Costs reforms in defamation and privacy litigation to take effect 6 April 2019

14th March 2019

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The Government has announced a change to the recovery of legal costs in defamation and privacy cases funded by Conditional Fee Agreements (CFAs). Winning parties will no longer be able to recover CFA success fees from losing parties in cases where a CFA is entered into on or after 6 April 2019. After-the-Event (ATE) legal expenses insurance premiums will continue to be recoverable.

Conditional Fee Agreements (CFAs) can be used to fund civil litigation. Under a CFA, a lawyer receives no or reduced legal fees from their client if the case is lost, but if the case is won, the client pays their lawyer’s usual legal fees plus an extra “success fee” of up to 100%. For many years, a winning client could recover both their lawyer’s usual legal fees and the success fee from the losing party. However, the obligation to pay success fees significantly increased the overall costs that losing parties (usually defendants) had to pay, so in April 2013, section 44 of the Legal Aid, Sentencing and Punishment of Offenders Act 2012 came into effect, providing that success fees would no longer be recoverable.

Certain types of cases were excluded from section 44, including defamation and privacy claims, but the Government has announced that the defamation and privacy exclusion will now end, and success fees will no longer be recoverable in cases where a CFA is entered into on or after 6 April 2019.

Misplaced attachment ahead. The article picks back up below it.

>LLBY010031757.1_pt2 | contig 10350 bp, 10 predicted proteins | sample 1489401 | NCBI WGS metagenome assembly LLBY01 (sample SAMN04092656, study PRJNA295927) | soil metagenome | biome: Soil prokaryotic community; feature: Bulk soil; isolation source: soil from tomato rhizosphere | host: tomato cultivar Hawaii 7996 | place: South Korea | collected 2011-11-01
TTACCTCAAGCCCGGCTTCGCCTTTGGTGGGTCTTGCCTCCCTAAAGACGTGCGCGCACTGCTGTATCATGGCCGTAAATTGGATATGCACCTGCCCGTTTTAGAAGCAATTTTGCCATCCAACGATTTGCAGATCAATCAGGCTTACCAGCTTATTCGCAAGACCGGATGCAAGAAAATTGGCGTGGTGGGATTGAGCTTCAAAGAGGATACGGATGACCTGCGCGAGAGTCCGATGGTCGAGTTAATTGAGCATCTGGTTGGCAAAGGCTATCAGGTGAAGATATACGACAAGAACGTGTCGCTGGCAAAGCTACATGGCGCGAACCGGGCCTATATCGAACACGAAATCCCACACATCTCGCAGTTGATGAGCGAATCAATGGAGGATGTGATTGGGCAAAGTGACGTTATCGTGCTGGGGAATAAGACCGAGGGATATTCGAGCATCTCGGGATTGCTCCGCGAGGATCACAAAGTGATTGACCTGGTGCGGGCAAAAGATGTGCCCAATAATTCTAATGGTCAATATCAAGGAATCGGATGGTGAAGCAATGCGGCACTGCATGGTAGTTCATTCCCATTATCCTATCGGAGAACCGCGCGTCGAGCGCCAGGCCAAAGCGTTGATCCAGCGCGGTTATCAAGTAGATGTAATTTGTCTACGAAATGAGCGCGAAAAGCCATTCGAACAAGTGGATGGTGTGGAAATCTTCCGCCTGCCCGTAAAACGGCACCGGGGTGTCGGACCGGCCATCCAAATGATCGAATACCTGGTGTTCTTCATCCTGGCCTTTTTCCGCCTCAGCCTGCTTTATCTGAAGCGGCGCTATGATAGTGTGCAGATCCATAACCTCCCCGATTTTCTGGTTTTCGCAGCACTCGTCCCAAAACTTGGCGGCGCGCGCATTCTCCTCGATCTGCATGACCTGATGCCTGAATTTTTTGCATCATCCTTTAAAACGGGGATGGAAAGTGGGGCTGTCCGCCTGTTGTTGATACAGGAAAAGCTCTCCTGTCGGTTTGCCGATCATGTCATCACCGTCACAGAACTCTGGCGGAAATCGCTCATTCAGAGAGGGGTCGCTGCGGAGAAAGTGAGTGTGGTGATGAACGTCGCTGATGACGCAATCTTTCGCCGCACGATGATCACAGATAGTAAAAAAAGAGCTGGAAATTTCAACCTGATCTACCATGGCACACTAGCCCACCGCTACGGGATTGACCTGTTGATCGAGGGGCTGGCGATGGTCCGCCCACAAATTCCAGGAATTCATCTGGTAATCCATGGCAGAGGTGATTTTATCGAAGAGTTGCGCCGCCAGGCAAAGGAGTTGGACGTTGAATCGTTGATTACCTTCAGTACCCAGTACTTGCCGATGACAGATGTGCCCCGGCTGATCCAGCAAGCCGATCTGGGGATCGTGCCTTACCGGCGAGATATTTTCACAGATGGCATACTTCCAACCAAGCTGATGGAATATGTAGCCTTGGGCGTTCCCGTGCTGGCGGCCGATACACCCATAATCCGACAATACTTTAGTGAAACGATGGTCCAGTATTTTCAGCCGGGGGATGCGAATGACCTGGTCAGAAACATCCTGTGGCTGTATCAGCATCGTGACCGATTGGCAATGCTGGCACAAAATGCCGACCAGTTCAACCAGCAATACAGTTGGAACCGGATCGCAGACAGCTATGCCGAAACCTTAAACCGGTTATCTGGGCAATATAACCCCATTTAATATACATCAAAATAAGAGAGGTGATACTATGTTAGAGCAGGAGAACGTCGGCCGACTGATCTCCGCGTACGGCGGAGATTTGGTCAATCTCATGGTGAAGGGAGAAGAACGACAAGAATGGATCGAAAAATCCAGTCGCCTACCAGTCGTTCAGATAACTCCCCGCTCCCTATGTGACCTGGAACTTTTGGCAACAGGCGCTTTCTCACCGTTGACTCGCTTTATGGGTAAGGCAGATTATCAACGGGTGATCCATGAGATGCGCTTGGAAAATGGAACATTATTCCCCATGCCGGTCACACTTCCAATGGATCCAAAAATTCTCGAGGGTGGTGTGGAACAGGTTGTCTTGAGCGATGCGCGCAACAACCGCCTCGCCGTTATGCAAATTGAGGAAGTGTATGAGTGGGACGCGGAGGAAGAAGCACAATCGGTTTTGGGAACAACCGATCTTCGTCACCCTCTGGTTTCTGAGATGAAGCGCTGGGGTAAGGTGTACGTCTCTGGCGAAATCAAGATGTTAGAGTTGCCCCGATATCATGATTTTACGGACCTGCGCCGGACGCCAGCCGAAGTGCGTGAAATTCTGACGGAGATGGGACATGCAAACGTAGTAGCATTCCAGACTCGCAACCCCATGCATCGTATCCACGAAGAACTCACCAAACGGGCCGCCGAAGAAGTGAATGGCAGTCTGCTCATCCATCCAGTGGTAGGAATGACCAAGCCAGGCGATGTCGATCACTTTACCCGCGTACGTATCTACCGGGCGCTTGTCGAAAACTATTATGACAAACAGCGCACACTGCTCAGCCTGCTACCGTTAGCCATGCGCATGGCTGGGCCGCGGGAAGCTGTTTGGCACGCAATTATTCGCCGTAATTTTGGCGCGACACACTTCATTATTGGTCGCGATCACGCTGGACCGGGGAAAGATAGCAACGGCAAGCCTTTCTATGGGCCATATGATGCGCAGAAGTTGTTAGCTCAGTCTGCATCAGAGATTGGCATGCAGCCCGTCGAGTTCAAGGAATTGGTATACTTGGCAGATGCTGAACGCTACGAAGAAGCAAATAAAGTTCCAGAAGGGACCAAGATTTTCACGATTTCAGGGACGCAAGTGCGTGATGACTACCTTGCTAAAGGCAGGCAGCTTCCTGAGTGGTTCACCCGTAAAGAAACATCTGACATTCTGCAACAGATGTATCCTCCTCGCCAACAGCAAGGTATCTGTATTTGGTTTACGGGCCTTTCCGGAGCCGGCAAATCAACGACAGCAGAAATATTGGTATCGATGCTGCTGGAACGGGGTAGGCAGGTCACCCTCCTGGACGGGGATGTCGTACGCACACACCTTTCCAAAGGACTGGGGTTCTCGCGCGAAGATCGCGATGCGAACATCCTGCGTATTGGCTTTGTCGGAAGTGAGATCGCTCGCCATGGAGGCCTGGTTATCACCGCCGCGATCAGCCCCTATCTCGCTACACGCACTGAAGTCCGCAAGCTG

This reform aims to control the costs of defamation and privacy cases and to give effect to the Government’s legal obligations arising from MGN v UK [2011] in which the European Court of Human Rights concluded that the defendant’s obligation to pay the claimant a 100% success fee under a CFA was disproportionate and that the CFA regime was in breach of Article 10 (freedom of expression) of the European Convention on Human Rights.

For access to justice reasons, recoverability will be retained for “After-the-Event” (ATE) legal expenses insurance premiums. ATE insurance covers the risk of having to pay the other party’s costs in unsuccessful cases.

Comment

Many claimants are unable to fund prospective defamation and privacy cases without finding a solicitor (and often a barrister too) who is prepared to act on the basis of a CFA. We anticipate that this reform will lead to a spike in the number of claims in the short term as claimants seek to take advantage of the existing regime before the law changes. After 6 April, claimants will need to decide whether to agree to a CFA on the basis that the success fee will be payable by them from any damages (and will not be recoverable from the losing party) if they win. If they decide that such claims are not viable, fewer cases will be pursued in future.

If you’d like any further advice, please don’t hesitate to contact a member of Geldards’ Dispute Resolution Team.

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